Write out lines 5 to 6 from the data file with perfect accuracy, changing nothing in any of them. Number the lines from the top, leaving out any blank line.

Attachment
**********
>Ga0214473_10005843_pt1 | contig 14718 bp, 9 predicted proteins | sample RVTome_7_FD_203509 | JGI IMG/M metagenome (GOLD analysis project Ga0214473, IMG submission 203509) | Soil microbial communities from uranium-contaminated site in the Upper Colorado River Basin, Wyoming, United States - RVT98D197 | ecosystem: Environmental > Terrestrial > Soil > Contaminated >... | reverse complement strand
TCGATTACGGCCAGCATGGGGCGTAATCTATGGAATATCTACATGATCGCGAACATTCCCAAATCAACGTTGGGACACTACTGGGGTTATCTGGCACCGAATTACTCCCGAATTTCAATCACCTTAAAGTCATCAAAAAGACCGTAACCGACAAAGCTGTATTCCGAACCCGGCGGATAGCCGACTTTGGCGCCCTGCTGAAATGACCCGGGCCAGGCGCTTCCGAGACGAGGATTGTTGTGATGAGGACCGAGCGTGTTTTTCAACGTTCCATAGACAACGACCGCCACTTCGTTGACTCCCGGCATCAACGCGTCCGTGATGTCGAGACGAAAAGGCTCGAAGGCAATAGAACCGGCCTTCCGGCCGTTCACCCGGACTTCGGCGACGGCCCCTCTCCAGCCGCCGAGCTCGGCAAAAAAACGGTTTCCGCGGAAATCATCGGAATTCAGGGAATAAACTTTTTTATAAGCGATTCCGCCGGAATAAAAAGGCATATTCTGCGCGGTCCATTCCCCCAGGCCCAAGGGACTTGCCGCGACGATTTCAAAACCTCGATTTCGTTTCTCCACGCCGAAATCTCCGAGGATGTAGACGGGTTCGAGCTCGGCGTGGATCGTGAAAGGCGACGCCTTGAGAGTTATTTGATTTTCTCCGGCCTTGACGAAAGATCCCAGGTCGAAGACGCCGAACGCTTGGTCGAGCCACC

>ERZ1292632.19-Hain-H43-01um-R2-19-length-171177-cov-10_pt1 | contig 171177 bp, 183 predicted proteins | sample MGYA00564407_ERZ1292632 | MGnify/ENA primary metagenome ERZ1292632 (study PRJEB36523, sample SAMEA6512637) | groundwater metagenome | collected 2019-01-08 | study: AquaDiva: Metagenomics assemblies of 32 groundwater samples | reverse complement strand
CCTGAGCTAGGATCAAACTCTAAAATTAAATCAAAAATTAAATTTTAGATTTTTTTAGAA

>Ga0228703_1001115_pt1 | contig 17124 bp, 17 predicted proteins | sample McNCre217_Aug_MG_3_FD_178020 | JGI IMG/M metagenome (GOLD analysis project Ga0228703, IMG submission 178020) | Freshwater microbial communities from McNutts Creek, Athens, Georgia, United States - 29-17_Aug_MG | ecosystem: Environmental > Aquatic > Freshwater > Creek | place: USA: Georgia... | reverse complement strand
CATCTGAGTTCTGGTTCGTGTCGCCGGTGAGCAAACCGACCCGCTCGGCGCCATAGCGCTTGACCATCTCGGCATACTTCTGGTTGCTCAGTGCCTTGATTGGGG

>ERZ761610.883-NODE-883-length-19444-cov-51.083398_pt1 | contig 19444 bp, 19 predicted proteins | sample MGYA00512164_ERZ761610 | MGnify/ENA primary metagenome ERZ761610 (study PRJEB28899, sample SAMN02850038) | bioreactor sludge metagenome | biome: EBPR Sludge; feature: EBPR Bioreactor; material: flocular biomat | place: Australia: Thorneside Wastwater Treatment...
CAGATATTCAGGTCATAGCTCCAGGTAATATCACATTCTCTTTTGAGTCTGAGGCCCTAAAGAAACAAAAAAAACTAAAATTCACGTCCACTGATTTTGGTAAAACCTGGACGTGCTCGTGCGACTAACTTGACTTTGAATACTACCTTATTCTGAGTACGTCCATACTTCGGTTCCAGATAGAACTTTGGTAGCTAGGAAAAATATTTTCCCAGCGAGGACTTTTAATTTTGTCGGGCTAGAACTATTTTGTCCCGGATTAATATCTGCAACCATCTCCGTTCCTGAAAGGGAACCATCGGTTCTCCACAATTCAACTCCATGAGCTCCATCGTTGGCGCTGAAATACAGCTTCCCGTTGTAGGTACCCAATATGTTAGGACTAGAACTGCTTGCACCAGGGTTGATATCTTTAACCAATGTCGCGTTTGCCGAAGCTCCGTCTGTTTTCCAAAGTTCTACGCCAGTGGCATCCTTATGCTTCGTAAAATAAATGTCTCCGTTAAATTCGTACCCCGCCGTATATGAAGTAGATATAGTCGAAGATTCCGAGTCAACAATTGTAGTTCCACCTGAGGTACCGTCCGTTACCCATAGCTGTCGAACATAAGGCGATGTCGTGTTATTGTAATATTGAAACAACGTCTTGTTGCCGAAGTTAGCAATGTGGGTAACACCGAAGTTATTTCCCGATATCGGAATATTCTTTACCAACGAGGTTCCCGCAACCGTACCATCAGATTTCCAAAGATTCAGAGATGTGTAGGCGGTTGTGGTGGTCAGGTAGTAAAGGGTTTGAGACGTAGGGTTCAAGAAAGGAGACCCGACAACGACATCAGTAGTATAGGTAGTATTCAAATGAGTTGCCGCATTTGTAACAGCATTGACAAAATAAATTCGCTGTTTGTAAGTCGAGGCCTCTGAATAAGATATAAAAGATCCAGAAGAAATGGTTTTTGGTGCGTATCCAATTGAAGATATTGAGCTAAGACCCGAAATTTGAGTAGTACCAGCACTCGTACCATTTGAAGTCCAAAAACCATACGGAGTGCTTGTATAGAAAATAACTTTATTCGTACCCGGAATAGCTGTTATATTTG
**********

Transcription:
>Ga0228703_1001115_pt1 | contig 17124 bp, 17 predicted proteins | sample McNCre217_Aug_MG_3_FD_178020 | JGI IMG/M metagenome (GOLD analysis project Ga0228703, IMG submission 178020) | Freshwater microbial communities from McNutts Creek, Athens, Georgia, United States - 29-17_Aug_MG | ecosystem: Environmental > Aquatic > Freshwater > Creek | place: USA: Georgia... | reverse complement strand
CATCTGAGTTCTGGTTCGTGTCGCCGGTGAGCAAACCGACCCGCTCGGCGCCATAGCGCTTGACCATCTCGGCATACTTCTGGTTGCTCAGTGCCTTGATTGGGG